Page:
Employee Engagement is a Two-Way Tweet

I glimpsed a headline today that read something like “Many companies wish social media would just go away.”

I bet.  I don’t think the folks at the regional wrap and smoothie chain, Boloco, would be among these companies, except for one day earlier this week when an employee tweeted that her job “sucks” only to be publicly fired a short while later — via Twitter — by CEO John Pepper.

Another Twitter learning moment.  Think before you tweet.  Understand the potential ramifications to your job and your reputation.  And if you screw up, move quickly to repair any damage.

Subsequent to his faux pas, Pepper did all the right things.  He apologized to the employee he fired, reinstated her, said she wouldn’t even be reprimanded and that he’d try “to help her find more things to enjoy” at Boloco.

So is all well at Boloco these days for Pepper and his employees?  Time will tell.  But since we move at Twitter speed, the brouhaha over the specific incident has been sufficiently bulldozed to the Twitter archives.

With that said, there’s a lot companies should learn from incidents like this one and I’m not talking about social media policies and having a quick Twitter finger.  I am talking about employee engagement and employees as brand ambassadors.

My colleague Aimee Charest wrote about employee ambassadors and leadership earlier this week.  Her key point is that employee empowerment and engagement is developed through better employee communications by leaders who treat staff as true stakeholders — and not order takers.

It’s hard to admit some days, but the employment market has been turned on its head.  Unemployment remains at a lifetime high in many parts of the country, and at the same time employers are pulling their hair out about the lack of skilled employees for many of the job openings that do exist.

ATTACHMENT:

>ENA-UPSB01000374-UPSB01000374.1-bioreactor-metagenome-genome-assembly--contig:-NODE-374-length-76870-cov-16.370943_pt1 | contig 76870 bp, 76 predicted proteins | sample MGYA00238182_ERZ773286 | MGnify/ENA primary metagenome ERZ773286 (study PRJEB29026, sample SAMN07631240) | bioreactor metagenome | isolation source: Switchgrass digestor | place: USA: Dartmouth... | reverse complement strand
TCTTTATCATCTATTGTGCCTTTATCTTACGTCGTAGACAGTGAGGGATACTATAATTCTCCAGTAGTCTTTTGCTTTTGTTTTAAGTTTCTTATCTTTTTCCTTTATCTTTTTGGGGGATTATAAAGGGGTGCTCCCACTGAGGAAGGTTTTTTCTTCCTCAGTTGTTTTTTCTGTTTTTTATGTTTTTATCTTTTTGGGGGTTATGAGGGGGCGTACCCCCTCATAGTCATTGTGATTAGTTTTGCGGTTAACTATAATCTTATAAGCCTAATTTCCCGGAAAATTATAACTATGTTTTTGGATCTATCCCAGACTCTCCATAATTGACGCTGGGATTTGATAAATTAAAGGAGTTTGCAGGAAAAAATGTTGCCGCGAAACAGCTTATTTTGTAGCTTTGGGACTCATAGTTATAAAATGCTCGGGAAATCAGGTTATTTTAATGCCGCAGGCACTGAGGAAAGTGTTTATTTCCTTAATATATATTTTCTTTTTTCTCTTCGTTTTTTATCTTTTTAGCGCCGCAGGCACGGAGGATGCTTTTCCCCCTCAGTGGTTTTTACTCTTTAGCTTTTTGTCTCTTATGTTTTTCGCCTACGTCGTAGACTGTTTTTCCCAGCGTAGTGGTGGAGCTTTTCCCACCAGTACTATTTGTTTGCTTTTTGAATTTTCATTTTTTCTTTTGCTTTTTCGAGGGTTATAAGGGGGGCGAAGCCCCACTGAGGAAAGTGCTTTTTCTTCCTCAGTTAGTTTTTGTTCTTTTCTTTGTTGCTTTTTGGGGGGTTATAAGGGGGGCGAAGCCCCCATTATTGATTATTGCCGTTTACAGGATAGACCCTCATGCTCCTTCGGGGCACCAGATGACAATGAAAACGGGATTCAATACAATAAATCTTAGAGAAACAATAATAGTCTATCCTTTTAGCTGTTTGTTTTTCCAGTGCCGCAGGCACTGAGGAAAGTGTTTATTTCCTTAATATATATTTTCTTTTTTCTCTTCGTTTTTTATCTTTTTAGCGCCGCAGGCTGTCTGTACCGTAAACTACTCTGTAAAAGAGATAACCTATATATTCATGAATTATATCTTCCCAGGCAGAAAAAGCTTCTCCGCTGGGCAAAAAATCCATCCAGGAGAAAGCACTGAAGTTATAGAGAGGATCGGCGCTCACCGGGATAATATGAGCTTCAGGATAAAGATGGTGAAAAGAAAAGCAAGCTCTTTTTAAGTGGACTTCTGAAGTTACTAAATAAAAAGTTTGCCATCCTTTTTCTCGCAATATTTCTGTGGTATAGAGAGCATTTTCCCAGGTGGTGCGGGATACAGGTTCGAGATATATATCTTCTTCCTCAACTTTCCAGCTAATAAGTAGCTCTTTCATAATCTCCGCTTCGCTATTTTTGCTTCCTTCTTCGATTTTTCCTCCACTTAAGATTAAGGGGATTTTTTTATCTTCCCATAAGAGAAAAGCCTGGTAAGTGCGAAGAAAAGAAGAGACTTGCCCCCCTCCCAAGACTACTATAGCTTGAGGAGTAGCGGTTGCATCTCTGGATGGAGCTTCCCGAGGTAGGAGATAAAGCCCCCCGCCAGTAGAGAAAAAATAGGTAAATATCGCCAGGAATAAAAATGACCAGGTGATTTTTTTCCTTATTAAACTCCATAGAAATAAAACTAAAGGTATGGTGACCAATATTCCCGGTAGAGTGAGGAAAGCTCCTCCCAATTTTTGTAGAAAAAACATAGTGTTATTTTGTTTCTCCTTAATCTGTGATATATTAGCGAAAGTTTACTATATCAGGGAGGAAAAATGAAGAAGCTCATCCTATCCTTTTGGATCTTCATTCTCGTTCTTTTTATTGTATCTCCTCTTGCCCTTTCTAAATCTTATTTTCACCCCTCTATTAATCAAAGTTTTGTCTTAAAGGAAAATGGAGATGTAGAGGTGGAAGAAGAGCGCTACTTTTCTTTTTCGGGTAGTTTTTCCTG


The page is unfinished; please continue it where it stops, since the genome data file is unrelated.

A study just released by Ranstad, the staffing and human resources services company, predicts that 2012 will be another tough year for the employment market.  While Ranstad officials say more and more jobs will become available as the economy continues its recovery, the firm also reports that 76% of employees don’t think they’ll receive a promotion and at the same time many see their benefits and pay being slashed.

The challenges of keeping employees engaged — whether they are rolling burritos, selling insurance or building websites — is tough work but never more important.  “Companies want to successfully engage as many employees as possible to maximize productivity, and they need to particularly focus on those workers who are most engaged and, thus, the most valuable,” said Joanie Ruge, SVP and chief employment analyst for Ranstad U.S.

It’s that time of year again, when employees and employers alike take stock of the year that is quickly closing and build plans and set expectations for the year ahead.

How will leaders alter their employee communications programs so that staff is inspired to do great work and to tweet about the positive difference they are making?  The tweet from @AllHailMaryJane may turn out to be an isolated incident.  Employees also should try to understand that making any company a great place to work is a two-way street — employees and employer making an effort to do so.  On the other hand, any incident like this is a great opportunity for senior management to take the pulse of their employees at-large — the engaged and the disengaged.

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